In other tech news, Amazon.com ( AMZN) said fourth-quarter revenue rose 22%, but the online retailer missed Wall Street's bottom-line estimate.

Shares surged 4.8%.

The Bureau of Economic Analysis reported Wednesday that the advanced estimate on U.S. fourth-quarter gross domestic product showed that the economy shrank 0.1% during that period, compared with third-quarter growth of 3.1%. Economists were expecting growth of 1.1%.

The ADP report on private sector employment showed a gain of 192,000 jobs in January, versus a downwardly revised 185,000 the prior month. Economists, on average, were expecting an increase of 165,000 in January.

"Despite a downsizing to the December reading ... we remain optimistic that Friday's official report will leave room for upside revision," said Andrew Wilkinson, chief economic strategist at Miller Tabak.

David Ader, a strategist at CRT, said that although the GDP data was disappointing, it doesn't point to a recession. Ader noted that much of the decline was attributable to weak defense spending. Government spending in that sector fell by the most since 1972.

David Song, a currency analyst at DailyFX, wrote in a note that he saw encouraging numbers for the economy after looking deeper into the report, including data showing that personal consumption increased 2.2% during the fourth quarter, compared with projections of 2.1%. Disposable income was the largest since the second quarter of 2008 even as the savings rate increased to 4.7% from 3.6% during the period, Song said.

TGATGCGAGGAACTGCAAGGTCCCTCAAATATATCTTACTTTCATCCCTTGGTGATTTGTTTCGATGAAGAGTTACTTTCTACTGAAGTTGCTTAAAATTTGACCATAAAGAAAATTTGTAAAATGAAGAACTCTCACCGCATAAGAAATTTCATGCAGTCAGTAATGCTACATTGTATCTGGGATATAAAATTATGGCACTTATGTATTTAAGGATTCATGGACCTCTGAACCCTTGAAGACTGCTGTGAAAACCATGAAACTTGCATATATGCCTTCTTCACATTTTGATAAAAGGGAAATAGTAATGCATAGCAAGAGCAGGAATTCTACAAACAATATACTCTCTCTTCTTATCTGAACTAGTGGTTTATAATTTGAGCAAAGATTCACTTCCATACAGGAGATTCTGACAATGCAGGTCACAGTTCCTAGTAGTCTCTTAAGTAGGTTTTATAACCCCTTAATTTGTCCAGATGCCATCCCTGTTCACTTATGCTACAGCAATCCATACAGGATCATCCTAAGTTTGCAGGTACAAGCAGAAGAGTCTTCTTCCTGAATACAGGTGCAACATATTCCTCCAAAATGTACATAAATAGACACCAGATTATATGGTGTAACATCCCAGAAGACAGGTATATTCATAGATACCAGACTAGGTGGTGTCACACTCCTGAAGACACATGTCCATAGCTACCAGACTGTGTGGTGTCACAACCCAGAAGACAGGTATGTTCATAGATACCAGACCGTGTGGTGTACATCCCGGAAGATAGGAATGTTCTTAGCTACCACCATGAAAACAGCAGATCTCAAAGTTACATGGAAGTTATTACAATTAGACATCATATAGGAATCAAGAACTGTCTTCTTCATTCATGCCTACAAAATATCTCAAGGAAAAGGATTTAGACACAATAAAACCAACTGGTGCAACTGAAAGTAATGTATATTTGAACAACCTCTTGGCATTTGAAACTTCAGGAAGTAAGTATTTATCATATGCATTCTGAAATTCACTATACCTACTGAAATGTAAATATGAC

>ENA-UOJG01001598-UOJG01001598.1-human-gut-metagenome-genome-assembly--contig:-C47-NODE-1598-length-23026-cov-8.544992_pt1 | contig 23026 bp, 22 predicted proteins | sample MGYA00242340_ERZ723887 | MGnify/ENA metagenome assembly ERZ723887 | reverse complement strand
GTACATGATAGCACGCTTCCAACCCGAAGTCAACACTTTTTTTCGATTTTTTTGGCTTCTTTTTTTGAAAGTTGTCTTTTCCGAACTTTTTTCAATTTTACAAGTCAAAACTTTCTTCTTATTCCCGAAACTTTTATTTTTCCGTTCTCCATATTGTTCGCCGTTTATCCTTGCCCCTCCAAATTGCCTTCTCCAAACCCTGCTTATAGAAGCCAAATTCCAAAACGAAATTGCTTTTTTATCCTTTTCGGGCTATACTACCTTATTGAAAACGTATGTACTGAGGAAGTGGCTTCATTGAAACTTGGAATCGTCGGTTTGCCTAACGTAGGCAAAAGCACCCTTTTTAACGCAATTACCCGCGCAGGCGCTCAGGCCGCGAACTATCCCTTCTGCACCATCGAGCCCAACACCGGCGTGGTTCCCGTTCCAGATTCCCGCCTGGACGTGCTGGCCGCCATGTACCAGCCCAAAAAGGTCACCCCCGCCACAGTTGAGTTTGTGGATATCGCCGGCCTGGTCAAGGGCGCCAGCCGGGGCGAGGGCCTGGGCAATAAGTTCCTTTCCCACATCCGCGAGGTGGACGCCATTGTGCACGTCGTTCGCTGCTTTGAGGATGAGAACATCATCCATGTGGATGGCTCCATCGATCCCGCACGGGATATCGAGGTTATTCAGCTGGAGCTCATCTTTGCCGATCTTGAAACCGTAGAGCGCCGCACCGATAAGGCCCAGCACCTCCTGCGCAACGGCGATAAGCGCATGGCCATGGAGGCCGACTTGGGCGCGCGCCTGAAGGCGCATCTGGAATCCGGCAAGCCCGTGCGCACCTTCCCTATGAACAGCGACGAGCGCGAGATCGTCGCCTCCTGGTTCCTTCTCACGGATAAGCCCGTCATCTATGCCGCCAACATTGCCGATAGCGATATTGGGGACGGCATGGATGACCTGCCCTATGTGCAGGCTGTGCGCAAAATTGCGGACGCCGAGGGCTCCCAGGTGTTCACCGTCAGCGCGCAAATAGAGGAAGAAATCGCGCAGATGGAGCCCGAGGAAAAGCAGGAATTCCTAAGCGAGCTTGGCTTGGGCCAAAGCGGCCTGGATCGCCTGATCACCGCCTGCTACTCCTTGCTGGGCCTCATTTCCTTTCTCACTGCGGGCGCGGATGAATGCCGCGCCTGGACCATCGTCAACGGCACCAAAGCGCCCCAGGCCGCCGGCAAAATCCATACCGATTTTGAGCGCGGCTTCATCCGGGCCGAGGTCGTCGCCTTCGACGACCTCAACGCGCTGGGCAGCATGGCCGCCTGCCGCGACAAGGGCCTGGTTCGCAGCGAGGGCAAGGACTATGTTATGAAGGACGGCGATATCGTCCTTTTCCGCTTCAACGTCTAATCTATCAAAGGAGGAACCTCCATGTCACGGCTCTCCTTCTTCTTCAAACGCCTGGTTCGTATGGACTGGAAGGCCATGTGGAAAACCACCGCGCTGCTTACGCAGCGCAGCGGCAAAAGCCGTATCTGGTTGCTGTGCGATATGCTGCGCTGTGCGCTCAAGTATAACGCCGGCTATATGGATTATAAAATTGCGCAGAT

The Mortgage Bankers Association's seasonally adjusted index of mortgage application activity pointed to a decline of 8.1% for the week ended Jan. 26. Traders shrugged off the data, saying despite the week-to-week fluctuations in the report, the longer-term trend for housing remains positive.

Gold for April delivery surged $18.90 to settle at $1,681.60 an ounce at the Comex division of the New York Mercantile Exchange, while March crude oil futures closed up 37 cents at $97.94 a barrel.

The benchmark 10-year Treasury rose 2/32 to raise the yield to 1.995%. The dollar was down by 0.38%, according to the U.S. dollar index.

Chesapeake Energy ( CHK) CEO Aubrey McClendon is leaving the company he founded 24 years ago amid strategic differences with the company's new board.

Shares surged 6%.

Broadcom ( BRCM) beat analysts' fourth-quarter estimates but guidance from the key Apple partner came in below Wall Street's views.

Shares were up 0.5% on Wednesday.

Copano Energy ( CPNO) shares soared 15% after the company agreed to be acquired by Kinder Morgan Energy Partners ( KMP) for about $5 billion, including the assumption of debt.

Zynga ( ZNGA) shares slid 2.7% amid news that the company's chief game designer Brian Reynolds is leaving the company.

Aegerion Pharmaceuticals ( AEGR) shares were off 2.4%. The company is now in the early days of the commercial launch of Juxtapid for the treatment of homozygous familial hypercholesterolemia (HoFH), a rare genetic disease that prevents cholesterol from being cleared from the body.

-- Written by Andrea Tse and Joe Deaux in New York.

>To contact the writer of this article, click here: Andrea Tse.